KlimaCampus Kolloquium: Typhoon Impacts on the Coast of Taiwan under Climate Change

Taiwan, located in the Western Pacific between mainland China, Japan and Philippines, faces the impacts of typhoons frequently. The 1139 km long coastline is one of the vulnerable areas of the island, where more than 90% of the Taiwanese population lives. Scientific numbers show the warming trend in Taiwan is significant. The increase of mean temperature, rainfall intensity and sea level rise are higher than the global average, due to the influence of global climate change and local effects. Typhoons, struck Taiwan at a decadal average rate of 2.2-3.5 times per year in the 1960s-1990s, and have increased to 4.3 times per year in the 2000s, bringing extreme precipitation, storm surge and destructive force from ocean waves which increase the probability of coastal erosion and flooding. Recently, researchers have reported a large increase in tropical cyclone energy, numbers, and wind-speeds in association with warmer sea surface temperatures. It has been found, that the trend of typhoon generated wave height and the duration of severe seas are both increasing. Taking into account the gentle sea level rise and the harsh typhoon generated disasters triggered by climate change, Taiwanese coast is facing rigorous challenges. This presentation shows the current conditions and the adaptation strategies for coastal disaster mitigation in Taiwan.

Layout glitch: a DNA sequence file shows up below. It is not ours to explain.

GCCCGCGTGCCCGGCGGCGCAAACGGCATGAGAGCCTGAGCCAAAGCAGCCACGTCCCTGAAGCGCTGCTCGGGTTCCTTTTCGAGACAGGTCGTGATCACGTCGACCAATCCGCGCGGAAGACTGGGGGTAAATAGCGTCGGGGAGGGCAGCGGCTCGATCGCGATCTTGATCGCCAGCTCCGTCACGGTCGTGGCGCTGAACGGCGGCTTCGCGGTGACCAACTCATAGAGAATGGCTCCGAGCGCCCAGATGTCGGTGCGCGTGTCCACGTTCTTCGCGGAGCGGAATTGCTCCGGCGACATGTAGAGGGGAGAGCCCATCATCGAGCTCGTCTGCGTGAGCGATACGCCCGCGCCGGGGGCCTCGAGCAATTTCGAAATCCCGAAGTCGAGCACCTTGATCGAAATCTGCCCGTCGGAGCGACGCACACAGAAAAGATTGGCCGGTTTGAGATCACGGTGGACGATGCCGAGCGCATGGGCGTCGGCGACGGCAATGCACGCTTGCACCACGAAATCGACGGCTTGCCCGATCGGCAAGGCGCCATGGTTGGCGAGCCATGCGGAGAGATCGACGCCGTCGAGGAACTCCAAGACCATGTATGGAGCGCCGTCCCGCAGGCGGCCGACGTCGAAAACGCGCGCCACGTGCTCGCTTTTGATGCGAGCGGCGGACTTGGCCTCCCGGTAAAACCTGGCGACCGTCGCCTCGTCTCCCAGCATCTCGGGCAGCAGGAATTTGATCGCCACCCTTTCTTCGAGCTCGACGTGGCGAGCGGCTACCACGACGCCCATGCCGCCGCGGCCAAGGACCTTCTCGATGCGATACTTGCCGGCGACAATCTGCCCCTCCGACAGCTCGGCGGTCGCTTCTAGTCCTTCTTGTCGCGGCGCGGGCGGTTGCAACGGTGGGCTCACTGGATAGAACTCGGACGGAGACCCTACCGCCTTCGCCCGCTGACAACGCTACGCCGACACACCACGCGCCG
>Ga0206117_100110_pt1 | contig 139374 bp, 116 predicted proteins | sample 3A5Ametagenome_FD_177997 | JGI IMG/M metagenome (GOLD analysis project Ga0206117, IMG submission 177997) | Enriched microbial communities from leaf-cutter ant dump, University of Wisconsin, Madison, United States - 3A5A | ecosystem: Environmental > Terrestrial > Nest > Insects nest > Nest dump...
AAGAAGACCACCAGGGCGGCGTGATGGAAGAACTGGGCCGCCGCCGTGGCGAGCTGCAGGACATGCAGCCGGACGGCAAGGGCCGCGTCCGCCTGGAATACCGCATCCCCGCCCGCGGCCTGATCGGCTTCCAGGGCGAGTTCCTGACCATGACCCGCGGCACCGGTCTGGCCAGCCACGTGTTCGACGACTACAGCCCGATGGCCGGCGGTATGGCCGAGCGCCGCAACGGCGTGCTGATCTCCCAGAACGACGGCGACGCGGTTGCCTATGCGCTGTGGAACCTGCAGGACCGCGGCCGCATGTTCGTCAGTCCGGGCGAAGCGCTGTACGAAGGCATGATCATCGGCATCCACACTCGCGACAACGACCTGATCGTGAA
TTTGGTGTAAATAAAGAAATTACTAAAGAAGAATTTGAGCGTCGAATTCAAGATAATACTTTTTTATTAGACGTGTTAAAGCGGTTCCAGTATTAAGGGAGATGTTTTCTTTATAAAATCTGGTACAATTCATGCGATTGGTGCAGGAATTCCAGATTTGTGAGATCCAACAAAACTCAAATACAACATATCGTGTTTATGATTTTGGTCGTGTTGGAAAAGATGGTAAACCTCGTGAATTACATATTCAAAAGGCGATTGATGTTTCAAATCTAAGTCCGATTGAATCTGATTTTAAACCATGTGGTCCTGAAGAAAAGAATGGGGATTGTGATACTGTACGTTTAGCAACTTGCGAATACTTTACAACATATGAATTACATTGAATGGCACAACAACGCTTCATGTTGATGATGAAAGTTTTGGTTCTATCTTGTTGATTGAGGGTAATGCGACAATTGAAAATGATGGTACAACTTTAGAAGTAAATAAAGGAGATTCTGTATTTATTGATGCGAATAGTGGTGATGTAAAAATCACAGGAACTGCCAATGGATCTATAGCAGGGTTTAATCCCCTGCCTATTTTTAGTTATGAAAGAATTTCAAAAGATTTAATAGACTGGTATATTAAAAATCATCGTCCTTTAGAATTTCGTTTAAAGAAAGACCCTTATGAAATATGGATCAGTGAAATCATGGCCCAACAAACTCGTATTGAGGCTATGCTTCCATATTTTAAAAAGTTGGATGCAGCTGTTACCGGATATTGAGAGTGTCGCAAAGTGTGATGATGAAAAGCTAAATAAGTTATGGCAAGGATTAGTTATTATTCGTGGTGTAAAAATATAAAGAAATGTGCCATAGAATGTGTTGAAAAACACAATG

15:15 h


Bundesstr. 53, room 022/023
Seminar Room 022/023, Ground Floor, Bundesstrasse 53, 20146 Hamburg, Hamburg


Dong-Jiing Doong, National Cheng-Kung University in Tainan, Taiwan


Peter Fröhle

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